I could also fight reality, “it shouldn’t be that way”, get angry with Mirjam for dying, with the possums for eating the fruit and breaking branches off. I could declare war, set up traps and poison them. I could even hate them, buy a gun and learn to shoot them. This is the fighting option. Usually, as I succeed in defeating a possum, trapping, poisoning or shooting it, I will most likely have a brief moment of relief. But this won’t last. There are far too many possums or snails to ever get on top of them. Fighting what is gives temporary relief.
The only constructive option is to align myself with reality. “Loving what is”. It is living with trust, that what happens needs to happen, exactly the way that it needs to. This is a process of surrender to the inevitable, to the “Will of God”. A saying comes to mind, “der Mensch denkt und Gott lenkt”. The equivalent in English is: “The mind of man plans his way, But the LORD directs his steps.”9
Surrender is different from resignation.10 Resignation is a “giving up” and comes from a place of hopelessness, whereas surrender is filled with trust and confidence. It is based on trust in God, or in the universe. Trust that what needs to happen happens, and that what happens is the right thing to happen. Otherwise, it would not happen.
Say, for example, I want to skydive. First, I prepare well and make sure that there is a working parachute attached to me. Eventually, the moment comes when I have done all the preparation that I could do, and it is time for me to jump. This is a moment of surrender. Once I step out of the plane, I let go of my control. Actually, in this case I have no other option.
Life gets difficult, as soon as I get attached to a particular outcome. This is the source of suffering, according to the Buddhist teachings, as described in The Four Noble Truths.
“According to Buddhism, suffering arises from attachment to desires. These desires can vary from material objects, sensual pleasures or even your relationships. The reason desiring causes suffering is because attachments are transient and loss is inevitable.
Buddhism says that the only constant in the universe is change, and by desiring you are trying to control and make something fixed. Suffering will follow because you are going against the forces of the universe, which is what causes anxiety, depression and negative emotions.”11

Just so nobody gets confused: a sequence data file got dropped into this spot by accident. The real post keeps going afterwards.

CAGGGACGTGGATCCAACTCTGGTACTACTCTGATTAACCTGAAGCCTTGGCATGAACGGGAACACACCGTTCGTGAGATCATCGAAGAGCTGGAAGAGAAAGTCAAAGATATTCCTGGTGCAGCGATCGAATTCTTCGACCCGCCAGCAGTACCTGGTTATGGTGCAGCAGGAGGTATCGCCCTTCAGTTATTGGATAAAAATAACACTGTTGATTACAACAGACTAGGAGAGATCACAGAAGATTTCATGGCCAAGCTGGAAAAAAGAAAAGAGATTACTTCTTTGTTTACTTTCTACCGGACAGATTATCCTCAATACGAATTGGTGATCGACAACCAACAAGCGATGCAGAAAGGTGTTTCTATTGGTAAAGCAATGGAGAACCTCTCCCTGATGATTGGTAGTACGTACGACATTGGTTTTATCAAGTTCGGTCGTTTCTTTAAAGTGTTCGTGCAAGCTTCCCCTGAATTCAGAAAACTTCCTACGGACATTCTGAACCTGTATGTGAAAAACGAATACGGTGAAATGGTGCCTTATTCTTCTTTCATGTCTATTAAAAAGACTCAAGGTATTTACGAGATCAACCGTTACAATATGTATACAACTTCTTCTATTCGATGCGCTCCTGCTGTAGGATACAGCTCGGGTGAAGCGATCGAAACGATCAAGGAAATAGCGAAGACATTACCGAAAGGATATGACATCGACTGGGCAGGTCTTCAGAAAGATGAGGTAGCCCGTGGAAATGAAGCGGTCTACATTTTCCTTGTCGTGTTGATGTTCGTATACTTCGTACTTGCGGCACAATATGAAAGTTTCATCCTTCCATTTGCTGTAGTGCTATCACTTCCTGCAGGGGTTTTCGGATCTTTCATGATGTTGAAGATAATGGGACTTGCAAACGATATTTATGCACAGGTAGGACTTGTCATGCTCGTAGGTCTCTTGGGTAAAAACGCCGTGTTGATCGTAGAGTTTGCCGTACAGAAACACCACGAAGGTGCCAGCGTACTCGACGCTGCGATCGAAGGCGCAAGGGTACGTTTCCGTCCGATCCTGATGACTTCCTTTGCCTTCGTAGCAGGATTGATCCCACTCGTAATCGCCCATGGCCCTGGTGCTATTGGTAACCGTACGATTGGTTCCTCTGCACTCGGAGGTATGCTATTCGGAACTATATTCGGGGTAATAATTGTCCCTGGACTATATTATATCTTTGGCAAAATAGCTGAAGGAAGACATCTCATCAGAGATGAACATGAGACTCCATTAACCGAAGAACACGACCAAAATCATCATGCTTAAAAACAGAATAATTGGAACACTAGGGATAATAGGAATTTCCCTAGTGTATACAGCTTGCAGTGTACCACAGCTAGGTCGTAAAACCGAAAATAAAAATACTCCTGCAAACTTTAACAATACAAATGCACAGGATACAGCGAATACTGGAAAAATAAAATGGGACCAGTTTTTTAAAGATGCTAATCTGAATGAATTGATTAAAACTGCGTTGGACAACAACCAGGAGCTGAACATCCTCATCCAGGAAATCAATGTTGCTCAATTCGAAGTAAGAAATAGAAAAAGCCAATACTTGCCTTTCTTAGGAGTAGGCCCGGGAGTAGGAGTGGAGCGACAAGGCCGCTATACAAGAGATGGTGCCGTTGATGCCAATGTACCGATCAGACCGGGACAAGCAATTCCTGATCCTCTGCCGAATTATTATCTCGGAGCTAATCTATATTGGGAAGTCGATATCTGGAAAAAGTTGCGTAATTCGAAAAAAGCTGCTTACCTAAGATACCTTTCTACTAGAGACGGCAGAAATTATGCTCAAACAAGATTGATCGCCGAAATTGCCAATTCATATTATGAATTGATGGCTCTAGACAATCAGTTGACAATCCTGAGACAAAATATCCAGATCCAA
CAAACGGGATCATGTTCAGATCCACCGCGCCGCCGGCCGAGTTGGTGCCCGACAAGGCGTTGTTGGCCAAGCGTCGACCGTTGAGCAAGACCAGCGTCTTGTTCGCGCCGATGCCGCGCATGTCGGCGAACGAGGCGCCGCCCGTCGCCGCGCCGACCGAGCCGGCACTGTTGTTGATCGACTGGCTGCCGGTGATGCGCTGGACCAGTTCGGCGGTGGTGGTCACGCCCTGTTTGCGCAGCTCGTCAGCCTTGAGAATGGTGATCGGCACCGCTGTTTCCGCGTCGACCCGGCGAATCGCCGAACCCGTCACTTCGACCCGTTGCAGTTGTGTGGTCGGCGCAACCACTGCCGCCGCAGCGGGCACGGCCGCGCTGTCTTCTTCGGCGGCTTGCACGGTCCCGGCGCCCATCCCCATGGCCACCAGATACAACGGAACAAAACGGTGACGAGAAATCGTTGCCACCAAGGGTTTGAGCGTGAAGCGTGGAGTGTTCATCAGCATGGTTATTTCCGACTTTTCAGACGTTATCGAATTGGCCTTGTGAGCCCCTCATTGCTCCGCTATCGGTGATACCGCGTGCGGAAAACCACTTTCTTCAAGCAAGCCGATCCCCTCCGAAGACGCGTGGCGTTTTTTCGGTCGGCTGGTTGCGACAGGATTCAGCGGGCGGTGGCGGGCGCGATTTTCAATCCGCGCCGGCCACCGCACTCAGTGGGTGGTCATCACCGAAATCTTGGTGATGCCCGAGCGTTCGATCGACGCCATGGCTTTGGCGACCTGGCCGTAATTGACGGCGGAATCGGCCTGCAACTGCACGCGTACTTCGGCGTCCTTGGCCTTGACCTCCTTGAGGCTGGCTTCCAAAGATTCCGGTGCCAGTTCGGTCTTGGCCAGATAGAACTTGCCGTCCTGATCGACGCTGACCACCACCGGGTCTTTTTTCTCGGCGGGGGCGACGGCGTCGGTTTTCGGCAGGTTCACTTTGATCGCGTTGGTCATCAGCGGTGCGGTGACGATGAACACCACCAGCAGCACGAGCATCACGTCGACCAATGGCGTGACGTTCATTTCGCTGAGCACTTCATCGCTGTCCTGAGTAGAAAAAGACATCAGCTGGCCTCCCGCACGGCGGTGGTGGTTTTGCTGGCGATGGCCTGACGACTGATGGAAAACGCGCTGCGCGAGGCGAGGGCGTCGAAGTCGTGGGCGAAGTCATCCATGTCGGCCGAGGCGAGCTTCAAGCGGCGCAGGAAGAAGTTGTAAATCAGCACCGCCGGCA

In the end, change is the only constant there is in my life. After a period of extensive sunshine that caused dryness, I noticed that I looked forward to rain for the gardens to thrive. When it is hot, I look for shade and enjoy the coolness of the stream. But then, after extensive periods of rain and the ground being soaked, I begin to crave sunshine again.
A recepie for a life in misery is to always want the opposite of what is. When it is warm, you want cold, when it is cold, you want warmth, etc. If you want happiness you learn to accept and love what is.
It is easier said than done, and to put it into practice is one of the great challenges in life. What helps me is to know that in the darkest moment, there is a source of light. If I can find it depends on my attitude.
The big rain has stopped. Bright sunshine invites me to go outside and to face yet another beautiful day.
2Life Is Beautiful (Italian: La vitabe è bella, Italian pronunciation: [la ˈviːta ˌɛ bˈbɛlla]) is a 1997 Italian comedy-drama film directed by and starring Roberto Benigni, who co-wrote the film with Vincenzo Cerami. Benigni plays Guido Orefice, a Jewish Italian bookshop owner, who employs his fertile imagination to shield his son from the horrors of internment in a Nazi concentration camp. …
The film was a critical and financial success. It grossed over $229 million worldwide, becoming one of the highest-grossing non-English movies of all time, and received widespread acclaim (despite some criticisms of using the subject matter for comedic purposes). It won the Grand Prix at the 1998 Cannes Film Festival, nine David di Donatello Awards, including Best Film, and five Nastro d’Argento Awards in Italy, two European Film Awards, and three Academy Awards, including Best Foreign Language Film and Best Actor for Benigni.
4Byron Katie, Loving What Is: Four Questions That Can Change Your Life
7Stephen Covey, The 7 Habits of Highly Effective People.
9Proverbs 16:9, in https://bible.knowing-jesus.com/topics/Plans-Of-Men